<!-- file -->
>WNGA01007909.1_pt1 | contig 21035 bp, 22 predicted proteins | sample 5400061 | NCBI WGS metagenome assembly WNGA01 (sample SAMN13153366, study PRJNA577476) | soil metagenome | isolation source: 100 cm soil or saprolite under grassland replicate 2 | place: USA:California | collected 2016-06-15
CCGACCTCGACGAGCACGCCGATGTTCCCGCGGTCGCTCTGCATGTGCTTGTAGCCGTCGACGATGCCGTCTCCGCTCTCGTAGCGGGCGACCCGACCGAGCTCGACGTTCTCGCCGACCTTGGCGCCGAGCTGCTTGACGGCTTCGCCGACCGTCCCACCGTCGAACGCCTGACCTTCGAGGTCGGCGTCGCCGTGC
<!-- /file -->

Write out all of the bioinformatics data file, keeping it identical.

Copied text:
>WNGA01007909.1_pt1 | contig 21035 bp, 22 predicted proteins | sample 5400061 | NCBI WGS metagenome assembly WNGA01 (sample SAMN13153366, study PRJNA577476) | soil metagenome | isolation source: 100 cm soil or saprolite under grassland replicate 2 | place: USA:California | collected 2016-06-15
CCGACCTCGACGAGCACGCCGATGTTCCCGCGGTCGCTCTGCATGTGCTTGTAGCCGTCGACGATGCCGTCTCCGCTCTCGTAGCGGGCGACCCGACCGAGCTCGACGTTCTCGCCGACCTTGGCGCCGAGCTGCTTGACGGCTTCGCCGACCGTCCCACCGTCGAACGCCTGACCTTCGAGGTCGGCGTCGCCGTGC